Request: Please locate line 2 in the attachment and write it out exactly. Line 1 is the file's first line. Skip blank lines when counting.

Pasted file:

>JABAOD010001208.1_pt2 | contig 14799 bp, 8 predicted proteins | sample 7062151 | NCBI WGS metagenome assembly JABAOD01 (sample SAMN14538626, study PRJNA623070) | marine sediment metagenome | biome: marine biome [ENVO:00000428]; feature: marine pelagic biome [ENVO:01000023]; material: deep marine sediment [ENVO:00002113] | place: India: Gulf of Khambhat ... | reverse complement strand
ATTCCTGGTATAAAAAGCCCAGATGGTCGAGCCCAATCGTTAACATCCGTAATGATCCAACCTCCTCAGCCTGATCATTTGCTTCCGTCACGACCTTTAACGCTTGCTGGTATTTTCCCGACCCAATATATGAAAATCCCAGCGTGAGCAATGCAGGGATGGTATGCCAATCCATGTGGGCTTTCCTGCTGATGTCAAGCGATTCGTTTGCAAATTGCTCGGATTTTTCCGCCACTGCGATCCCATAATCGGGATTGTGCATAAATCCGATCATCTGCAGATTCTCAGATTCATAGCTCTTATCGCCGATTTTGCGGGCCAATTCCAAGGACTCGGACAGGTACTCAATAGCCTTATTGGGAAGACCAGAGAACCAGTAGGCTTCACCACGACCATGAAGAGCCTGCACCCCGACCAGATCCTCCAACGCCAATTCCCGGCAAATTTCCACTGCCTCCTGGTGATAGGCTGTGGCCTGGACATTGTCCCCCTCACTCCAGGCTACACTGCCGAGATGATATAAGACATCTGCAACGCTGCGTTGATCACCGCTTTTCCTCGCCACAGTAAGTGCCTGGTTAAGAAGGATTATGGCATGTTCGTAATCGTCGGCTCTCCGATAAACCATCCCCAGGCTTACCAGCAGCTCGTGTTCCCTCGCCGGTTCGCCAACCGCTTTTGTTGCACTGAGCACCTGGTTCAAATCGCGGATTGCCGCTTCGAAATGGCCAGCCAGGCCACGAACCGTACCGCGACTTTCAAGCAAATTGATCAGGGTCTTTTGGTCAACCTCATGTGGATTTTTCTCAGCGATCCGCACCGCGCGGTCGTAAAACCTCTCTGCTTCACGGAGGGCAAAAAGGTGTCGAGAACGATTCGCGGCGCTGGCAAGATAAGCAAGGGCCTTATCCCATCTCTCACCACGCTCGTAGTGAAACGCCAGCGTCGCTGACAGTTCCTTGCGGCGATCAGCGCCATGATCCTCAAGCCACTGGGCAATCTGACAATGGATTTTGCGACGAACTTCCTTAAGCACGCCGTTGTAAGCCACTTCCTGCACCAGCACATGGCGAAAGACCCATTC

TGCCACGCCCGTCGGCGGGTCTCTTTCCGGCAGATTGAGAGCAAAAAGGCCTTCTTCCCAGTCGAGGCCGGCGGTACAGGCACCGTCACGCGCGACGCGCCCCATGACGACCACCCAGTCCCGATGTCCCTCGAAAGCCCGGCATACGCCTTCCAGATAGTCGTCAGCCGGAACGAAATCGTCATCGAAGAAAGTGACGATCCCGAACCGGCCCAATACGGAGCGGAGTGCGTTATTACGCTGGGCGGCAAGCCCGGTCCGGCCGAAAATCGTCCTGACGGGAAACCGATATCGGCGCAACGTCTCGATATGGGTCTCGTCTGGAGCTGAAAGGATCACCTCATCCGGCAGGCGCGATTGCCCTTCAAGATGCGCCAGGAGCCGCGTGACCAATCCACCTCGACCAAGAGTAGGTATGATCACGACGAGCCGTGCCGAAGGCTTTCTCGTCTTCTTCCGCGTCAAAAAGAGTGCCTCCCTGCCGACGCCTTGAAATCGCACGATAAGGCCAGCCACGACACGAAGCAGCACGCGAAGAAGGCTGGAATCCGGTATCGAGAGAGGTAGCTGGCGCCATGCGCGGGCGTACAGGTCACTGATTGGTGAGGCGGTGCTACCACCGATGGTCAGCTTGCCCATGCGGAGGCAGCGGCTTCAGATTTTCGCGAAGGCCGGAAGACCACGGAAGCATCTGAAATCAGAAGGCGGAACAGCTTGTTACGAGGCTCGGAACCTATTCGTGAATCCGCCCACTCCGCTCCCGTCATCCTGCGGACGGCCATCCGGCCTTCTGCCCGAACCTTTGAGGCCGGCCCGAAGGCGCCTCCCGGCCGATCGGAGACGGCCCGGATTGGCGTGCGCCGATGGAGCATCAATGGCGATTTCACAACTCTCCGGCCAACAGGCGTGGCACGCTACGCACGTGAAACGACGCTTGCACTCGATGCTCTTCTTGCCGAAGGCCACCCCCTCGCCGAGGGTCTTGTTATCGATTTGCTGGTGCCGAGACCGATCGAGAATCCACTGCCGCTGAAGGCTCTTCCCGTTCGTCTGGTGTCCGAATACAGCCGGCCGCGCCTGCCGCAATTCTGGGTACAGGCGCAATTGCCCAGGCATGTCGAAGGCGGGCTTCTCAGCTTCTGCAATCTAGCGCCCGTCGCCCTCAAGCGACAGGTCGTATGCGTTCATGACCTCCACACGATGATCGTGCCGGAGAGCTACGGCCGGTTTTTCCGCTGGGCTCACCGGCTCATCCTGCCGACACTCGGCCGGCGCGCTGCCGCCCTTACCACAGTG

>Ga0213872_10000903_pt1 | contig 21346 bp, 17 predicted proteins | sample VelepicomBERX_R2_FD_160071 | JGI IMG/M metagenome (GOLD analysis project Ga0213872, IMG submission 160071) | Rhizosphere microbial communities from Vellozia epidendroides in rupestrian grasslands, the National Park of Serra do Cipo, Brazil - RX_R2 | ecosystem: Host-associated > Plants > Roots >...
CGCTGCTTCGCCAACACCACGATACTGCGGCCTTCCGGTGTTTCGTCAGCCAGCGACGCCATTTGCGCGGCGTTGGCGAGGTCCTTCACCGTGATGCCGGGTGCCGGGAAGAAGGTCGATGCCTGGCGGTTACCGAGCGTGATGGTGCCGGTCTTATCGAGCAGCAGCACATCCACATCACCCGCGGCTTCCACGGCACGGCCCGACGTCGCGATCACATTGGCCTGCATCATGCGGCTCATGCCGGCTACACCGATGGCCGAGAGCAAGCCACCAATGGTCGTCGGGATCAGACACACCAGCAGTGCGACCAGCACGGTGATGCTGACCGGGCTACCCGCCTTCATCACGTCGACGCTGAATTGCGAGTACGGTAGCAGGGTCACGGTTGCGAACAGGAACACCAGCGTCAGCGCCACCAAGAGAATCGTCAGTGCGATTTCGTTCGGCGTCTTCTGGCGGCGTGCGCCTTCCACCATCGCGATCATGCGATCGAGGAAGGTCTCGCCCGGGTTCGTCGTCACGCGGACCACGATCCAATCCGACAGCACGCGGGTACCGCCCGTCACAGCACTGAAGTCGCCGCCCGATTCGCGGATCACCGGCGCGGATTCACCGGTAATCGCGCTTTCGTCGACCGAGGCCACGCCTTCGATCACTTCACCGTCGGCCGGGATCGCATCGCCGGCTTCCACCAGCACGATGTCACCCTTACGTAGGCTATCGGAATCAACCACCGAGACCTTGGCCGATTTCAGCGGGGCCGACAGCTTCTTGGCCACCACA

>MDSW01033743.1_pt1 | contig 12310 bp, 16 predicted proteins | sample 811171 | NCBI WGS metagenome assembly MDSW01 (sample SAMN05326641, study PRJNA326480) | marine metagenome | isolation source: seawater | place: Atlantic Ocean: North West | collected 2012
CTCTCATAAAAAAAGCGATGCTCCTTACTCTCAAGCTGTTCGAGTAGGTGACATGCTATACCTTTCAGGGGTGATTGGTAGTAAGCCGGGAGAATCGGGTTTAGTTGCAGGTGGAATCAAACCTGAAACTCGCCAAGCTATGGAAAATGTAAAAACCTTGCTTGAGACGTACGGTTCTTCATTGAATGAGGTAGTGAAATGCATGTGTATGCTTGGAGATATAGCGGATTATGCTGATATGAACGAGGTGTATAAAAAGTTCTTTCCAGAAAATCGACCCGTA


ATTCCTGGTATAAAAAGCCCAGATGGTCGAGCCCAATCGTTAACATCCGTAATGATCCAACCTCCTCAGCCTGATCATTTGCTTCCGTCACGACCTTTAACGCTTGCTGGTATTTTCCCGACCCAATATATGAAAATCCCAGCGTGAGCAATGCAGGGATGGTATGCCAATCCATGTGGGCTTTCCTGCTGATGTCAAGCGATTCGTTTGCAAATTGCTCGGATTTTTCCGCCACTGCGATCCCATAATCGGGATTGTGCATAAATCCGATCATCTGCAGATTCTCAGATTCATAGCTCTTATCGCCGATTTTGCGGGCCAATTCCAAGGACTCGGACAGGTACTCAATAGCCTTATTGGGAAGACCAGAGAACCAGTAGGCTTCACCACGACCATGAAGAGCCTGCACCCCGACCAGATCCTCCAACGCCAATTCCCGGCAAATTTCCACTGCCTCCTGGTGATAGGCTGTGGCCTGGACATTGTCCCCCTCACTCCAGGCTACACTGCCGAGATGATATAAGACATCTGCAACGCTGCGTTGATCACCGCTTTTCCTCGCCACAGTAAGTGCCTGGTTAAGAAGGATTATGGCATGTTCGTAATCGTCGGCTCTCCGATAAACCATCCCCAGGCTTACCAGCAGCTCGTGTTCCCTCGCCGGTTCGCCAACCGCTTTTGTTGCACTGAGCACCTGGTTCAAATCGCGGATTGCCGCTTCGAAATGGCCAGCCAGGCCACGAACCGTACCGCGACTTTCAAGCAAATTGATCAGGGTCTTTTGGTCAACCTCATGTGGATTTTTCTCAGCGATCCGCACCGCGCGGTCGTAAAACCTCTCTGCTTCACGGAGGGCAAAAAGGTGTCGAGAACGATTCGCGGCGCTGGCAAGATAAGCAAGGGCCTTATCCCATCTCTCACCACGCTCGTAGTGAAACGCCAGCGTCGCTGACAGTTCCTTGCGGCGATCAGCGCCATGATCCTCAAGCCACTGGGCAATCTGACAATGGATTTTGCGACGAACTTCCTTAAGCACGCCGTTGTAAGCCACTTCCTGCACCAGCACATGGCGAAAGACCCATTC